AHA Urges Revisions to OCR Pixel Guidance, Says IP Restriction Thwarts Information Sharing

The American Hospital Association (AHA) is asking the HHS Office for Civil Rights (OCR) to immediately amend or suspend its guidance on tracking pixels, saying the guidance—issued in December—is too broad and “will inadvertently impair access to credible health information.”

“Regrettably, the Online Tracking Guidance errs by defining PHI [protected health information] too broadly—specifically, to include all [Internet protocol] IP addresses,” the AHA said in a May 22 letter to OCR Director Melanie Fontes Rainer from AHA General Counsel and Secretary Melinda Reid Hatton.[1]

The health care industry has interpreted OCR’s pixel guidance to mean that hospitals and other health care entities cannot use Google Analytics and other analytics tools on their public-facing websites. Rainer said at an industry event in March that “this is an area of enforcement priority and interest for OCR, particularly in light of the public attention we’ve seen.” [2]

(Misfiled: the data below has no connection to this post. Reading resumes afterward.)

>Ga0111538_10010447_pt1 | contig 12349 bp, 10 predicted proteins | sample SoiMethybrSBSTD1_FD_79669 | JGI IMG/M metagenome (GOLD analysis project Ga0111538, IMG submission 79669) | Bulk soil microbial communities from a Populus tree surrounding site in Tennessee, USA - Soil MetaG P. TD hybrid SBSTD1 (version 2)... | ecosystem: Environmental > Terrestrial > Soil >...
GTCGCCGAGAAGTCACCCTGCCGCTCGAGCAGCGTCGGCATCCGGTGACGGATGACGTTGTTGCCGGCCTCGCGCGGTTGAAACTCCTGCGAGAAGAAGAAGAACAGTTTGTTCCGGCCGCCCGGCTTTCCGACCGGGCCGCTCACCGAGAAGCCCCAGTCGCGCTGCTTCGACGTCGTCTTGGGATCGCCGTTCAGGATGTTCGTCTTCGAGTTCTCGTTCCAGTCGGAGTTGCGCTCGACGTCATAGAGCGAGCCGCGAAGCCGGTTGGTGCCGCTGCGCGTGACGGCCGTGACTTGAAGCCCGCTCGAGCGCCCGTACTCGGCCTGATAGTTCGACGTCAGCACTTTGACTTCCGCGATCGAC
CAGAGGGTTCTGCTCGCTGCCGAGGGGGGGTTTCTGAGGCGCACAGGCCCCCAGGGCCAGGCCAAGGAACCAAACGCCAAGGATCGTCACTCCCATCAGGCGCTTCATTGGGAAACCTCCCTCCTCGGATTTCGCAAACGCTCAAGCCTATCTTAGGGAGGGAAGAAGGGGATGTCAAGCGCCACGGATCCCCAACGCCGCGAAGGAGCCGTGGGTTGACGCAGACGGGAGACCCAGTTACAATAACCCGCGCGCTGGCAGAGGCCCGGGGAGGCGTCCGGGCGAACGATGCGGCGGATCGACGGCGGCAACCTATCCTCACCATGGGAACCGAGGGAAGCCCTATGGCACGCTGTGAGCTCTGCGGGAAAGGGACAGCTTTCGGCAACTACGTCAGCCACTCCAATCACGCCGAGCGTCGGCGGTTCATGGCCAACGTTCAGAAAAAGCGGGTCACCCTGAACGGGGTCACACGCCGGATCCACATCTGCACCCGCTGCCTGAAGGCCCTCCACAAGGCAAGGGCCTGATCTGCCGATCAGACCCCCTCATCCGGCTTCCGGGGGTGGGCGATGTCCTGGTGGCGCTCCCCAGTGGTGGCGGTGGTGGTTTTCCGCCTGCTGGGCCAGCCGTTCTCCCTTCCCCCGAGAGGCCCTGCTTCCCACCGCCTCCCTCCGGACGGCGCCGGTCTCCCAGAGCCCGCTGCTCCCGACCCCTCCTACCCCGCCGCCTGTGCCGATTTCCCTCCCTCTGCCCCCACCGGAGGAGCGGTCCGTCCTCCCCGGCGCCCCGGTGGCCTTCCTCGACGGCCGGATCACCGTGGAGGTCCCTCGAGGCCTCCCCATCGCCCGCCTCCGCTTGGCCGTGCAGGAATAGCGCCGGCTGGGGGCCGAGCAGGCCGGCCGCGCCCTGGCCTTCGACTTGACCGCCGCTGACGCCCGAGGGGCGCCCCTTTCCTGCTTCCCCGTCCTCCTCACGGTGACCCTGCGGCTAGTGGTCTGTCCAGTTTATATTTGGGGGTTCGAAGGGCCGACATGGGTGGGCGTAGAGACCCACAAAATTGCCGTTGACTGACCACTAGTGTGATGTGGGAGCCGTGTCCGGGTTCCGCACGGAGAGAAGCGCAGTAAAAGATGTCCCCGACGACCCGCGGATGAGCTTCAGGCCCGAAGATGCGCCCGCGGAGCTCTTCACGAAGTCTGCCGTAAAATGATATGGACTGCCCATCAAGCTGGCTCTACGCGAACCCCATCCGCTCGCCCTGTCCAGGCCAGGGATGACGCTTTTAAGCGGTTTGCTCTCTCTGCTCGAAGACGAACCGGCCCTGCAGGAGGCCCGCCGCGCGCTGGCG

The guidance—and potential enforcement—impacts virtually every hospital since a study published earlier this year in Health Affairs found that more than 98% of hospital websites include the third-party tracking code snippets known as pixels, leading to transfers of information to large technology companies, social media companies, advertising firms and data brokers.[3]

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